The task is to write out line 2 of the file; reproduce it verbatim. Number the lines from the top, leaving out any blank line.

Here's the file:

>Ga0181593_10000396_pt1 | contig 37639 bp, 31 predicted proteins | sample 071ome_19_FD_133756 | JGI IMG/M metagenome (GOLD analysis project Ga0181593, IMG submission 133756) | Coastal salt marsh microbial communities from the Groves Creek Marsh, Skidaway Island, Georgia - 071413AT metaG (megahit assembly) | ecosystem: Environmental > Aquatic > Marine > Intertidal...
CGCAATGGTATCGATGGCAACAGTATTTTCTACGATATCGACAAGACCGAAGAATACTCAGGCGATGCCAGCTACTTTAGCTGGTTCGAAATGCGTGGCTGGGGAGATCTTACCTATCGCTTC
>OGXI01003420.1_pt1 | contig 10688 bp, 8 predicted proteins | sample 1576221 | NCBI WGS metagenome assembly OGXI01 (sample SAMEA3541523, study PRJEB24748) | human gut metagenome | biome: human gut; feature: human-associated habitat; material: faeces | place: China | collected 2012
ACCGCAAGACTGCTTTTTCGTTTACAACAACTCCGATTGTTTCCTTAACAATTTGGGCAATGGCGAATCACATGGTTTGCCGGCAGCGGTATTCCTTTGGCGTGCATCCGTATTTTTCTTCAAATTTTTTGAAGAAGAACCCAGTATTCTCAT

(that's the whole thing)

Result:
CGCAATGGTATCGATGGCAACAGTATTTTCTACGATATCGACAAGACCGAAGAATACTCAGGCGATGCCAGCTACTTTAGCTGGTTCGAAATGCGTGGCTGGGGAGATCTTACCTATCGCTTC